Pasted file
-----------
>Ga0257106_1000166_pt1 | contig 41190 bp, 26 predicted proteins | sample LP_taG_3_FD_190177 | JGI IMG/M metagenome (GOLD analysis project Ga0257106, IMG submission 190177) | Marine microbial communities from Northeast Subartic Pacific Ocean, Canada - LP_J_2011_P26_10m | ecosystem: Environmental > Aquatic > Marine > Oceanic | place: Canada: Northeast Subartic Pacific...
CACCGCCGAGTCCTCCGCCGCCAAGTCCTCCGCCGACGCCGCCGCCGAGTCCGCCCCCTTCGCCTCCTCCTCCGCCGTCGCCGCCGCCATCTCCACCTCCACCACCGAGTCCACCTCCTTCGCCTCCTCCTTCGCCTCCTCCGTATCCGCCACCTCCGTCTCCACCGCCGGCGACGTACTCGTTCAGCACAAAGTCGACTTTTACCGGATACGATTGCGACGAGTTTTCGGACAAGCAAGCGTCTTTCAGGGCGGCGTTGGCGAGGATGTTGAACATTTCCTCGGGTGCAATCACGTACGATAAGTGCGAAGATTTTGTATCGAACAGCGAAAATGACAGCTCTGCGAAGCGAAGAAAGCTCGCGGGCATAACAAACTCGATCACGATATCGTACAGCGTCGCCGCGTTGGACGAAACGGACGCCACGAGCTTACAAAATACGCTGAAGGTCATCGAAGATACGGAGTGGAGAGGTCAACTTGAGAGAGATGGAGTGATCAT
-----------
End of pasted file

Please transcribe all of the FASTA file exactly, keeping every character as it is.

>Ga0257106_1000166_pt1 | contig 41190 bp, 26 predicted proteins | sample LP_taG_3_FD_190177 | JGI IMG/M metagenome (GOLD analysis project Ga0257106, IMG submission 190177) | Marine microbial communities from Northeast Subartic Pacific Ocean, Canada - LP_J_2011_P26_10m | ecosystem: Environmental > Aquatic > Marine > Oceanic | place: Canada: Northeast Subartic Pacific...
CACCGCCGAGTCCTCCGCCGCCAAGTCCTCCGCCGACGCCGCCGCCGAGTCCGCCCCCTTCGCCTCCTCCTCCGCCGTCGCCGCCGCCATCTCCACCTCCACCACCGAGTCCACCTCCTTCGCCTCCTCCTTCGCCTCCTCCGTATCCGCCACCTCCGTCTCCACCGCCGGCGACGTACTCGTTCAGCACAAAGTCGACTTTTACCGGATACGATTGCGACGAGTTTTCGGACAAGCAAGCGTCTTTCAGGGCGGCGTTGGCGAGGATGTTGAACATTTCCTCGGGTGCAATCACGTACGATAAGTGCGAAGATTTTGTATCGAACAGCGAAAATGACAGCTCTGCGAAGCGAAGAAAGCTCGCGGGCATAACAAACTCGATCACGATATCGTACAGCGTCGCCGCGTTGGACGAAACGGACGCCACGAGCTTACAAAATACGCTGAAGGTCATCGAAGATACGGAGTGGAGAGGTCAACTTGAGAGAGATGGAGTGATCAT